John K. Severn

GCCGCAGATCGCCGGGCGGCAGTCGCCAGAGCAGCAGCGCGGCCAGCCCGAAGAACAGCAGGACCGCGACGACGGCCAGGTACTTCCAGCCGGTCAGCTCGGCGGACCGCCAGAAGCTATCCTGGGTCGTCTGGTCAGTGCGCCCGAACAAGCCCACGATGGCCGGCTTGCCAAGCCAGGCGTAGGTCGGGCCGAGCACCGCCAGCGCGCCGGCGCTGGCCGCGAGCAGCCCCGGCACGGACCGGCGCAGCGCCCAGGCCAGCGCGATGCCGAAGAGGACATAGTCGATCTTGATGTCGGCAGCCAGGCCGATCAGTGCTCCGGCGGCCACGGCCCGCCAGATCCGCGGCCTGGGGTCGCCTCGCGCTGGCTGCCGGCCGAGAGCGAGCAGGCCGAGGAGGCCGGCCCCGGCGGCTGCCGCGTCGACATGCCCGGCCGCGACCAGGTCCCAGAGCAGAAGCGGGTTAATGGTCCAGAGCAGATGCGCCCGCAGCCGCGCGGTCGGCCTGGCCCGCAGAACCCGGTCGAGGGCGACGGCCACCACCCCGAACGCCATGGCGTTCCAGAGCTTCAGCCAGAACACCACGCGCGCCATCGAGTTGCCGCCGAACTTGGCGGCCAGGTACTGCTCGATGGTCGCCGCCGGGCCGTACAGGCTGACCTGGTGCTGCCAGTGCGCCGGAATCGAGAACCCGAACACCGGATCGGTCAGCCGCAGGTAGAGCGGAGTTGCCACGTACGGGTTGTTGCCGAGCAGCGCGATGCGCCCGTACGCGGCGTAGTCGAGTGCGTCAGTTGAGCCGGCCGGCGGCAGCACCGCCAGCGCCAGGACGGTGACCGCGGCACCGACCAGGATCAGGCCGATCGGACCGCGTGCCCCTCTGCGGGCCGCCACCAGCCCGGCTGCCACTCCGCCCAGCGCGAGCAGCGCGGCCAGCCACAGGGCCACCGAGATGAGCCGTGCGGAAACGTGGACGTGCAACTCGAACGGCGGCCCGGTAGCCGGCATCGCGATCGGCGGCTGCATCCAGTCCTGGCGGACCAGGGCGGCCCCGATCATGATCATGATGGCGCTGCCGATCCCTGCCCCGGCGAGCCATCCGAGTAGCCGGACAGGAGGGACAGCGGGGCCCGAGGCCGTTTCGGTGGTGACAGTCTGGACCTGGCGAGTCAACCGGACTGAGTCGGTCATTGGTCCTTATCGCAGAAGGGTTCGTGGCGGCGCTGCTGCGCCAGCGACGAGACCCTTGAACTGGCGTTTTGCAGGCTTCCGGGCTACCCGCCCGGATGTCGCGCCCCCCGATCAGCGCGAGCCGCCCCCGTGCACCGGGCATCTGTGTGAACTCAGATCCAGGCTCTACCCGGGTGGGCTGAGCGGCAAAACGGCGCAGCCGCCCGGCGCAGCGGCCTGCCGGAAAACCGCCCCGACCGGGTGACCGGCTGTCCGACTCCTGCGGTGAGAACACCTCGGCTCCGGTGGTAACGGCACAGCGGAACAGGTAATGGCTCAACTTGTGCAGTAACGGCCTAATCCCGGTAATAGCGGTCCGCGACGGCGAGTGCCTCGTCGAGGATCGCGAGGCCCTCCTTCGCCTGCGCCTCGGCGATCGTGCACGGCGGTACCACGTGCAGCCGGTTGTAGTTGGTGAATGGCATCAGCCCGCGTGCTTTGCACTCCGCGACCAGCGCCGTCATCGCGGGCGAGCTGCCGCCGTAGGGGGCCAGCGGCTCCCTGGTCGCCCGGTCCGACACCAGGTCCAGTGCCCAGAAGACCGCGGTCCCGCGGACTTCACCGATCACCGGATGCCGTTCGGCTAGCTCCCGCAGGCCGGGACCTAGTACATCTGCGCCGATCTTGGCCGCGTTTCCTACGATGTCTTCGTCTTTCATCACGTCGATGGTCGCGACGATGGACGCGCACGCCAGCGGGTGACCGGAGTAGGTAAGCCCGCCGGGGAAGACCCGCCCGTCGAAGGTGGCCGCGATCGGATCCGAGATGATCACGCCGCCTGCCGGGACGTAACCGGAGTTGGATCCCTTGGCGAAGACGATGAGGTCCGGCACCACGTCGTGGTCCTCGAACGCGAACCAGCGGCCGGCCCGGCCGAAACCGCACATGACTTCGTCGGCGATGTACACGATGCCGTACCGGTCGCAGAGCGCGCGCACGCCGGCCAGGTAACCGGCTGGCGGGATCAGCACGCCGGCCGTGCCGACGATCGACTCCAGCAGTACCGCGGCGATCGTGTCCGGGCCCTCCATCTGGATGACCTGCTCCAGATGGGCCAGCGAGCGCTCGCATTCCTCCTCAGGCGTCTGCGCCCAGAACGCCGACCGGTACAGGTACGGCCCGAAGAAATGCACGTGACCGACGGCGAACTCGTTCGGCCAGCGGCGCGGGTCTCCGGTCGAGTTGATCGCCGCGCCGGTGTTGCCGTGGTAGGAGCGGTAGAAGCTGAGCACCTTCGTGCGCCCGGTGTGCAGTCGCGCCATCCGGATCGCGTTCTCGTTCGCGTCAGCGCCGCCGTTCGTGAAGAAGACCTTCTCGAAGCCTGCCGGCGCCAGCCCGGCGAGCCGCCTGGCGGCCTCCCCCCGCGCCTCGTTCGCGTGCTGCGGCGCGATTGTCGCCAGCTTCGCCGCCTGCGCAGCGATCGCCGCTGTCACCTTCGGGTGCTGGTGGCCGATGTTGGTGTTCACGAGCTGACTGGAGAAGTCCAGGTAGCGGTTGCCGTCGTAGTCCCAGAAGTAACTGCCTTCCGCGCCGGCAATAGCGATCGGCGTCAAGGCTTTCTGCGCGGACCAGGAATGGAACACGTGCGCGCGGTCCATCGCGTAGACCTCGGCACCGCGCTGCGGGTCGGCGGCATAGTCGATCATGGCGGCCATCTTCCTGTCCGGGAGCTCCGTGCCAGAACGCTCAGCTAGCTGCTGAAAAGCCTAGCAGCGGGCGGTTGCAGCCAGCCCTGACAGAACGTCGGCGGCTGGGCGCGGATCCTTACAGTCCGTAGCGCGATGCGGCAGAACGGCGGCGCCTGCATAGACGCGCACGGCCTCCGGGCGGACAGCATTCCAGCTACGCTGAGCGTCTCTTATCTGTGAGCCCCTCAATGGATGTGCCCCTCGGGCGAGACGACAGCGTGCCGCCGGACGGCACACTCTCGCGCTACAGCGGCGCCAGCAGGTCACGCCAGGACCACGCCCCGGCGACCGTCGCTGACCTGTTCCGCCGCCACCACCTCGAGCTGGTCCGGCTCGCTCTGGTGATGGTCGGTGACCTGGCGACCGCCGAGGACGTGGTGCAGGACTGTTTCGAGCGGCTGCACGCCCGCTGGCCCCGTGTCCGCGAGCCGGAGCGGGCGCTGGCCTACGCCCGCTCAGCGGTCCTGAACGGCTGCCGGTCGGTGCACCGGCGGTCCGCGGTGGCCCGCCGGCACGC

"It was merely an incident that had no thought or motive behind it except the convenience of the President.“ Thus did Booker T. Washington, president of Tuskegee Institute in Alabama and the most influential black leader in America, later describe a dinner he attended as the guest of President Theodore Roosevelt in the White House on the evening of October 16, 1901. The Negro educator’s account was too subdued an estimate of what became a cause célèbre with ramifications that were racial, social, political, and sectional. In the furor that followed the dinner party, citizens of Florida played a part.